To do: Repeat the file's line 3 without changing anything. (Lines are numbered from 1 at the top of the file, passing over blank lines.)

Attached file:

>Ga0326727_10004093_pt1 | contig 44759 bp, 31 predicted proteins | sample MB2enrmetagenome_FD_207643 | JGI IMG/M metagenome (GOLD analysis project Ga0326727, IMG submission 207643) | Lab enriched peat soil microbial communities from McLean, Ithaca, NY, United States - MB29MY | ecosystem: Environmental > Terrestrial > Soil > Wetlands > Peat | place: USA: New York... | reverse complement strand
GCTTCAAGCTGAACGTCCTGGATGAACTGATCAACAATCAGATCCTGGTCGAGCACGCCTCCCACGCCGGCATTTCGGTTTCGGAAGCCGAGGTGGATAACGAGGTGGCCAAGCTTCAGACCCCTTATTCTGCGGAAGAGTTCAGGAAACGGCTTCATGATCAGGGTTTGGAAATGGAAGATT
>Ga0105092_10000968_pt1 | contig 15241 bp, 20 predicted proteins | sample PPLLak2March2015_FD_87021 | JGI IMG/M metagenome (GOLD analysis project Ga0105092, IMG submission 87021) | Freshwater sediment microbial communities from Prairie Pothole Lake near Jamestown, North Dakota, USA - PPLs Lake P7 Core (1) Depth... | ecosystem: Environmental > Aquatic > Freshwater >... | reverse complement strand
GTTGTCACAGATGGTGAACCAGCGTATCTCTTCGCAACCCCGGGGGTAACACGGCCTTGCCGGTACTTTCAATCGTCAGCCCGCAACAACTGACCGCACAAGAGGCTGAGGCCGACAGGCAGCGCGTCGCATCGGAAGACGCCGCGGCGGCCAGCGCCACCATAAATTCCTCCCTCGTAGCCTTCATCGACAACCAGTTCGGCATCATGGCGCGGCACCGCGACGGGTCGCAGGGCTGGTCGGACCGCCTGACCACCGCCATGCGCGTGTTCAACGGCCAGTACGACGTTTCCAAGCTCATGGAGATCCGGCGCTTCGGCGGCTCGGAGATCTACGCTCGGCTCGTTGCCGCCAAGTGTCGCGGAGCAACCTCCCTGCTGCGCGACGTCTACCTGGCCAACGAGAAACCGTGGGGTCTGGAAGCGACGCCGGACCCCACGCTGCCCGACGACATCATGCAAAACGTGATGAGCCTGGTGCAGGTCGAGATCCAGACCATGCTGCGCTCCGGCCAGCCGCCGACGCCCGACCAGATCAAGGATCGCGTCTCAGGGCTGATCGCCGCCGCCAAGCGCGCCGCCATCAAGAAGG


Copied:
>Ga0105092_10000968_pt1 | contig 15241 bp, 20 predicted proteins | sample PPLLak2March2015_FD_87021 | JGI IMG/M metagenome (GOLD analysis project Ga0105092, IMG submission 87021) | Freshwater sediment microbial communities from Prairie Pothole Lake near Jamestown, North Dakota, USA - PPLs Lake P7 Core (1) Depth... | ecosystem: Environmental > Aquatic > Freshwater >... | reverse complement strand